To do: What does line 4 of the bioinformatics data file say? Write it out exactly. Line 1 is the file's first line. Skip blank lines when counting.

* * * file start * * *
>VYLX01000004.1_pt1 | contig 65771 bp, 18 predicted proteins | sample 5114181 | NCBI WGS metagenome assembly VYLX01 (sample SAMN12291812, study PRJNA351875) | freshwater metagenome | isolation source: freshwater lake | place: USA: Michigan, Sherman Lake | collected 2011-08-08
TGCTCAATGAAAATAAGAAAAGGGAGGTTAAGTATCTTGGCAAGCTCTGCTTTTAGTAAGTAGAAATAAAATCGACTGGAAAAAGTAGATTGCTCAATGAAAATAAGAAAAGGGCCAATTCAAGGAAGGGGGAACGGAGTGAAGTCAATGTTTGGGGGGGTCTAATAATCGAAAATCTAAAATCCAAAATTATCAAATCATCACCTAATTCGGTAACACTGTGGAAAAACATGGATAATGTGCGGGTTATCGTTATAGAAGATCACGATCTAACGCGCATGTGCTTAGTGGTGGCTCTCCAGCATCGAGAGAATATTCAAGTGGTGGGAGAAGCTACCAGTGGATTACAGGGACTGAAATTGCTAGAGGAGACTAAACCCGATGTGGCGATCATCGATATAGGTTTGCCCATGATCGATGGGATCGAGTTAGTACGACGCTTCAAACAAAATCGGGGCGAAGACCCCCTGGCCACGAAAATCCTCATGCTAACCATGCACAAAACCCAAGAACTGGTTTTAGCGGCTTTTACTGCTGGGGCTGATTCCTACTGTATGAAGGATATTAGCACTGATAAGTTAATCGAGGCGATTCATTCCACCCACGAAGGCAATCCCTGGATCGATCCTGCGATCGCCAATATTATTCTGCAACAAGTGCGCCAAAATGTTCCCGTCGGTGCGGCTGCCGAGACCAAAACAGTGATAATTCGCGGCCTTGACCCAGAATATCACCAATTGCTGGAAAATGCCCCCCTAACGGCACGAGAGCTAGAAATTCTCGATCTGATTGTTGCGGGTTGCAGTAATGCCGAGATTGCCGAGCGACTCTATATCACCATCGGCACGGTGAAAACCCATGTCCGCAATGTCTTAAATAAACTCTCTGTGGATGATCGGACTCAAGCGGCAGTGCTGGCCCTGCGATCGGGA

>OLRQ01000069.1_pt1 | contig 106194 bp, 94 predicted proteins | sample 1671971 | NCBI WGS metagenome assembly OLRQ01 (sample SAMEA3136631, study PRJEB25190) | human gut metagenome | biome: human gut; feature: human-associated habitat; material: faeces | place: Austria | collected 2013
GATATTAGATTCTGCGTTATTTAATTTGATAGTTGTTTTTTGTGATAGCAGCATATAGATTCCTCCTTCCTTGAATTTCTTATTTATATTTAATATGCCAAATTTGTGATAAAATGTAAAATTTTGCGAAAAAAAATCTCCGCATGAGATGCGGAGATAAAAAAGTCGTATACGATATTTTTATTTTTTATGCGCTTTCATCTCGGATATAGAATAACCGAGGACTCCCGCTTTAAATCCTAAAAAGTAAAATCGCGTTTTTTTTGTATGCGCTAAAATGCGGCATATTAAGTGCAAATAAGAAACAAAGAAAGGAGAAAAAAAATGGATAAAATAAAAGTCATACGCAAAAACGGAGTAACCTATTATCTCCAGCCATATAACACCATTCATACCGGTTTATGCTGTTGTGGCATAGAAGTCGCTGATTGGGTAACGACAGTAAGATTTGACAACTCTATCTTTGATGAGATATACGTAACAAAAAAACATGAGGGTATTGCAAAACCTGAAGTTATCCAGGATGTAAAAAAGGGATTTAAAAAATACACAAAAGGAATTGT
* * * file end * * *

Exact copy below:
GATATTAGATTCTGCGTTATTTAATTTGATAGTTGTTTTTTGTGATAGCAGCATATAGATTCCTCCTTCCTTGAATTTCTTATTTATATTTAATATGCCAAATTTGTGATAAAATGTAAAATTTTGCGAAAAAAAATCTCCGCATGAGATGCGGAGATAAAAAAGTCGTATACGATATTTTTATTTTTTATGCGCTTTCATCTCGGATATAGAATAACCGAGGACTCCCGCTTTAAATCCTAAAAAGTAAAATCGCGTTTTTTTTGTATGCGCTAAAATGCGGCATATTAAGTGCAAATAAGAAACAAAGAAAGGAGAAAAAAAATGGATAAAATAAAAGTCATACGCAAAAACGGAGTAACCTATTATCTCCAGCCATATAACACCATTCATACCGGTTTATGCTGTTGTGGCATAGAAGTCGCTGATTGGGTAACGACAGTAAGATTTGACAACTCTATCTTTGATGAGATATACGTAACAAAAAAACATGAGGGTATTGCAAAACCTGAAGTTATCCAGGATGTAAAAAAGGGATTTAAAAAATACACAAAAGGAATTGT